The recent global recession wiped out a number of retirees savings and bankrupted homeowners caught up in the subprime crisis. Within a short span, people who felt financially secure suddenly were faced with the prospect of extreme poverty. Banking institutions did little to alleviate the agony and suffering of those burdened with colossal debt and instead upped their efforts to recover risky loans (Rhodes & Stelter, 2010). These actions contributed to the escalation of home closures and business failures.
Consumers have yet to absolve the banks for their role in the financial crisis and in an article penned by Alan Kline, the author posits that banks are trying to do all they can to shed the image of buccaneering merchants. He argues that since a poll conducted J. D. Power and Associates showed that 77% of consumers have lost trust in the banking system, it is imperative that banks take the initiative to restore consumer confidence now that the recession is receding.
The article notes that a group of banks under the umbrella of Financial Services Roundtable retained the PR firm, APCO Worldwide, to spearhead their efforts in boosting customer confidence. Individual banks have also launched programs to promote their efforts at reconnecting with a consumer base disillusioned by banking practices witnessed during the recession. By attempting to remodel their public image, most banks have developed innovative ways of communicating with their publics. Bank of America is commended for exploiting Twitter to gain valuable feedback from its customers.
The article bemoans the attempt by banks to focus on expensive advertising campaigns touting their achievements and product portfolios. Kline opines that efforts by the banking system to make amends should speak for themselves if the impact is to be felt. This view is supported by the president of Weber Shandwick, Barb Iverson and Paul Eagle, the VP financial services at a leading Baltimore communications firm. They feel that corporate responsibility must be seen in the various activities these banks are undertaking.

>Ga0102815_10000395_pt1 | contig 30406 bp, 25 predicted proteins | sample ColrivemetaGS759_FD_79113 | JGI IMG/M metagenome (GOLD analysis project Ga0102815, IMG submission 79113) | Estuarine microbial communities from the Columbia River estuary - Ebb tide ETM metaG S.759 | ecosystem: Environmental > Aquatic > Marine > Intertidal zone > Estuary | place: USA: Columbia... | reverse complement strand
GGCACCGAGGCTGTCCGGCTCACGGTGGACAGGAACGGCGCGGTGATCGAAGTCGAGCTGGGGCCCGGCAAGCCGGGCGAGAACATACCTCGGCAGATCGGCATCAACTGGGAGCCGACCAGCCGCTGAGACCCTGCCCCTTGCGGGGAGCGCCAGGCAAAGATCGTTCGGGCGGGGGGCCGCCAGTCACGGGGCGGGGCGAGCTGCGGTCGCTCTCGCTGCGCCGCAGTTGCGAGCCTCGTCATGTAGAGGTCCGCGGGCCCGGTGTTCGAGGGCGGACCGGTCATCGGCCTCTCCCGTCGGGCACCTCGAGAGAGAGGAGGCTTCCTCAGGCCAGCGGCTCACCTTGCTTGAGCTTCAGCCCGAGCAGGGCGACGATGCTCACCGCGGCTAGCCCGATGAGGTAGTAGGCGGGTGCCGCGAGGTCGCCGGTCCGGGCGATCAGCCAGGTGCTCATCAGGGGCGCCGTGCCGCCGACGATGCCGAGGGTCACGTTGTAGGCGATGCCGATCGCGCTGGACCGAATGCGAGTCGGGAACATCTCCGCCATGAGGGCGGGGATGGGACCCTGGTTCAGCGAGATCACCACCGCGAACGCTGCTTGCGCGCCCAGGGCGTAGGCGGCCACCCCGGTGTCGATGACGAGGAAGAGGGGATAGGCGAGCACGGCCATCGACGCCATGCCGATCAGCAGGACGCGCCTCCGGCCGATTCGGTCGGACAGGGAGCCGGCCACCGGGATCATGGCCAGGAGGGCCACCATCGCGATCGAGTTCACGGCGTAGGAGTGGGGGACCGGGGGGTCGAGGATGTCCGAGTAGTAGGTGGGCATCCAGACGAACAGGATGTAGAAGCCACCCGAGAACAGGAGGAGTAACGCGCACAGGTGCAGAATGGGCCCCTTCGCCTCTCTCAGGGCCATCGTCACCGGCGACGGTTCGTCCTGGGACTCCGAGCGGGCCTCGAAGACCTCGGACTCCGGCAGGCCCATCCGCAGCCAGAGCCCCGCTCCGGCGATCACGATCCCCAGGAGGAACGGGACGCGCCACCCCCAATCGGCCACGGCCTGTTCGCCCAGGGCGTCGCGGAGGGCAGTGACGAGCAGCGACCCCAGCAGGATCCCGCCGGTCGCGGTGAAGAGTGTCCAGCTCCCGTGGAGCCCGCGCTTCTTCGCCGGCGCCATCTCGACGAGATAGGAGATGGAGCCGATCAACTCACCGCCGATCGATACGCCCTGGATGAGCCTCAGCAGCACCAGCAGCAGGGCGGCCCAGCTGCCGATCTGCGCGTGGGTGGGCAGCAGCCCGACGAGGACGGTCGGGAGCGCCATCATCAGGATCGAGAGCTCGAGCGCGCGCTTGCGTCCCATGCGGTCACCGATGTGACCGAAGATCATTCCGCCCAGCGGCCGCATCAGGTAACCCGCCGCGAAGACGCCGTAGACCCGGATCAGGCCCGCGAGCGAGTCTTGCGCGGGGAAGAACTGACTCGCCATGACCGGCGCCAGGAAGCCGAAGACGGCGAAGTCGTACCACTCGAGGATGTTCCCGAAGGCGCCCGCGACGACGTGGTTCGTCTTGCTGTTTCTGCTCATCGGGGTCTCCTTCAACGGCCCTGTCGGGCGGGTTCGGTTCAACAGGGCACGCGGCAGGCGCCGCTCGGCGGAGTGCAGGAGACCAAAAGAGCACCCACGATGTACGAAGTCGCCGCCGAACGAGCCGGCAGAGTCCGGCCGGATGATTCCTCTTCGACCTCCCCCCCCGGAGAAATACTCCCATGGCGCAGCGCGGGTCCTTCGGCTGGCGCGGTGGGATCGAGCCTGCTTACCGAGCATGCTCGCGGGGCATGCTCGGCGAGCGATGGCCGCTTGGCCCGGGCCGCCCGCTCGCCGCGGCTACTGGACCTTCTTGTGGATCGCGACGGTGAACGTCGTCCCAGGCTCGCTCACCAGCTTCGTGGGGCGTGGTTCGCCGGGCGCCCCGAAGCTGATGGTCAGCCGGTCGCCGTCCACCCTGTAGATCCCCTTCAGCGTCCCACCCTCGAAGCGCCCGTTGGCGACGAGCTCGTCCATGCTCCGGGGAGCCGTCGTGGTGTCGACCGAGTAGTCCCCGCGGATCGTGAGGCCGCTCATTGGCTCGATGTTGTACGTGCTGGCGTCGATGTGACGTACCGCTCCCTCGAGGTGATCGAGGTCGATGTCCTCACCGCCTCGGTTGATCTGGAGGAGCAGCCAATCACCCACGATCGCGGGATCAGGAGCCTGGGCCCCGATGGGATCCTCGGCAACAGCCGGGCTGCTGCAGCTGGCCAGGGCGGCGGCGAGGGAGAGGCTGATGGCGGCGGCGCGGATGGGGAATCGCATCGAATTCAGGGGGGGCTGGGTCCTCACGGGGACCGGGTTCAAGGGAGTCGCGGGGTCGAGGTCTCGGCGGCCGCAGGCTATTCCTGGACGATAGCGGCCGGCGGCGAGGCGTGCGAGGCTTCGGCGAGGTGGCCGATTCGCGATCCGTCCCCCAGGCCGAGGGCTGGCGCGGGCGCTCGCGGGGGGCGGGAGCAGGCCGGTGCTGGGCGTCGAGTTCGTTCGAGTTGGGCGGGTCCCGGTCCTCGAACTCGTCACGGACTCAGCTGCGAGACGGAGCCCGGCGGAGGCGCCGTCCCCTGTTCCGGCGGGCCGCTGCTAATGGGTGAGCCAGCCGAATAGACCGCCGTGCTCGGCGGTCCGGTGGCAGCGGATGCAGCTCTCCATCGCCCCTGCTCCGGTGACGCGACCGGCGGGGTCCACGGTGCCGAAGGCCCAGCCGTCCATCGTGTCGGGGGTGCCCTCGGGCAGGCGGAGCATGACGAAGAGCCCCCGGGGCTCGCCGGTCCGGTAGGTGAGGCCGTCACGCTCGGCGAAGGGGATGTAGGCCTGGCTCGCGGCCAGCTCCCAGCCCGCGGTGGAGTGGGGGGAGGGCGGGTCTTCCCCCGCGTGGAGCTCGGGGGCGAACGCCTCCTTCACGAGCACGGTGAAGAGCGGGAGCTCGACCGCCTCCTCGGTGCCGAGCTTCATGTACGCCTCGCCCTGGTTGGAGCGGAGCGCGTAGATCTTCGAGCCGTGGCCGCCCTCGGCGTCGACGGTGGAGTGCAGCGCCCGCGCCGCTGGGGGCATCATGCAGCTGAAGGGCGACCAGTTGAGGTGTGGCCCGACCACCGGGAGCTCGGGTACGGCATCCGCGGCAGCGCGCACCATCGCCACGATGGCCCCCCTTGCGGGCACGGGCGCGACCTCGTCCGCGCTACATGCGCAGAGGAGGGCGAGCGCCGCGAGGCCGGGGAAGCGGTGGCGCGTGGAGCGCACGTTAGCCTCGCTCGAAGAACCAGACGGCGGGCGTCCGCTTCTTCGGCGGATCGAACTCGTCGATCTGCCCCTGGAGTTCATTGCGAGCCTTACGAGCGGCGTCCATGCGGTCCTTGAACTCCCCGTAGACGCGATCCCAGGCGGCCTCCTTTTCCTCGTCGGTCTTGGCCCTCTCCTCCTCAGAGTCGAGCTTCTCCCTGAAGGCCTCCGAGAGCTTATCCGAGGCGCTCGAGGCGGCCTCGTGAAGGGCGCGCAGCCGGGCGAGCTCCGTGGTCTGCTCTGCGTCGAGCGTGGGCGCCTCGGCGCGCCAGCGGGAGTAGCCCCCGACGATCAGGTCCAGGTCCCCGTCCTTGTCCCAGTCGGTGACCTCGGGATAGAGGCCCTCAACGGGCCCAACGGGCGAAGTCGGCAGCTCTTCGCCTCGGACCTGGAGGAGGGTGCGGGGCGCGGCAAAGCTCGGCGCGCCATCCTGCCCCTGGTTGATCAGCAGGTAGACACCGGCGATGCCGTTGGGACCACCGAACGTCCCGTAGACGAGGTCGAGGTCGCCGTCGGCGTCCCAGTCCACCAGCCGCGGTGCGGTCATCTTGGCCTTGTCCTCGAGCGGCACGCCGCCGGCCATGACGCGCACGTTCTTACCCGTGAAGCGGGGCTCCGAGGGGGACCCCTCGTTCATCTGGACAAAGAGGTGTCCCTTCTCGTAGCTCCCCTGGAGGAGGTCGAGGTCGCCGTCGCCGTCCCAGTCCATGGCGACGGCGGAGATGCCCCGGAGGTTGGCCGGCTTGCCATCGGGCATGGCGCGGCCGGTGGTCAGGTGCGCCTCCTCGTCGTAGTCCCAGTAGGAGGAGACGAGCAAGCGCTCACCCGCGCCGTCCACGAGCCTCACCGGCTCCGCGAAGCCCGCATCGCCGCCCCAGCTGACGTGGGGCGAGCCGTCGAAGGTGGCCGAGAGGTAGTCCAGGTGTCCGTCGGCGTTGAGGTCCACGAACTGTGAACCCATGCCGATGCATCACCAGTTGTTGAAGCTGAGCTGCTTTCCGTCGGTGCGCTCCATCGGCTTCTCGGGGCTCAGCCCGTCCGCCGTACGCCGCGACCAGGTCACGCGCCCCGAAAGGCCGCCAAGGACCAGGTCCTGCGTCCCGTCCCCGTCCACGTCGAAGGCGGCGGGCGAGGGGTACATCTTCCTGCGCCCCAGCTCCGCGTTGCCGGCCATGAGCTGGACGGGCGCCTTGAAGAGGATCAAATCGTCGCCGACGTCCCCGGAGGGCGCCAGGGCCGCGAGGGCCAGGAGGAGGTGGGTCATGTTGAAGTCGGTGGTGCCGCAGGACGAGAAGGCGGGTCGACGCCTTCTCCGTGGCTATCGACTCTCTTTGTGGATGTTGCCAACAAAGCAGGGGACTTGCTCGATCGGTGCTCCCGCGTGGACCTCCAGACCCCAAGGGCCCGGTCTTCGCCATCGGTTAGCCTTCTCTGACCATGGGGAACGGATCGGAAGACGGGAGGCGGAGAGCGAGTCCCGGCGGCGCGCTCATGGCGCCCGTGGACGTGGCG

Such activities should have a direct impact on the lives of the recipients for the message to spread throughout the community and enhance the profile of the banks. My view is that the banks response to the recession was to safeguard their shareholders position at the expense of their customers. They seemed to be reading from a script penned by Milton Friedman who espouses that the business of business is profit making for stakeholders. The public has a right to be enraged by the banks’ failure to look out for their interests.
I would suggest that their efforts to make amends go further than public relations exercises meant to appease those affected by the recession. Their actions must substantially restore the wellbeing of their publics (McDonald & Rundle-Thiele, 2008). This will entail investing in social infrastructure and developing products that will enable homeowners and debt laden people to make a fresh start in life. The use of Twitter and Facebook can enhance the process of reconciliation by offering a cheap and effective forum for consumers to ventilate their thoughts and opinions.
As suggested in the article, such forums should not be used to promote banking products as they will scare off people averse to ‘in your face’ advertising. Instead, well developed web sites can advertise new products and services targeting the intended audience. Article BANK THINK Less Talk, More Action US Banker | June 2010 By Alan Kline RELATED LINK Large banks may be making money again, but they still have a ways to go to win back consumers’ trust.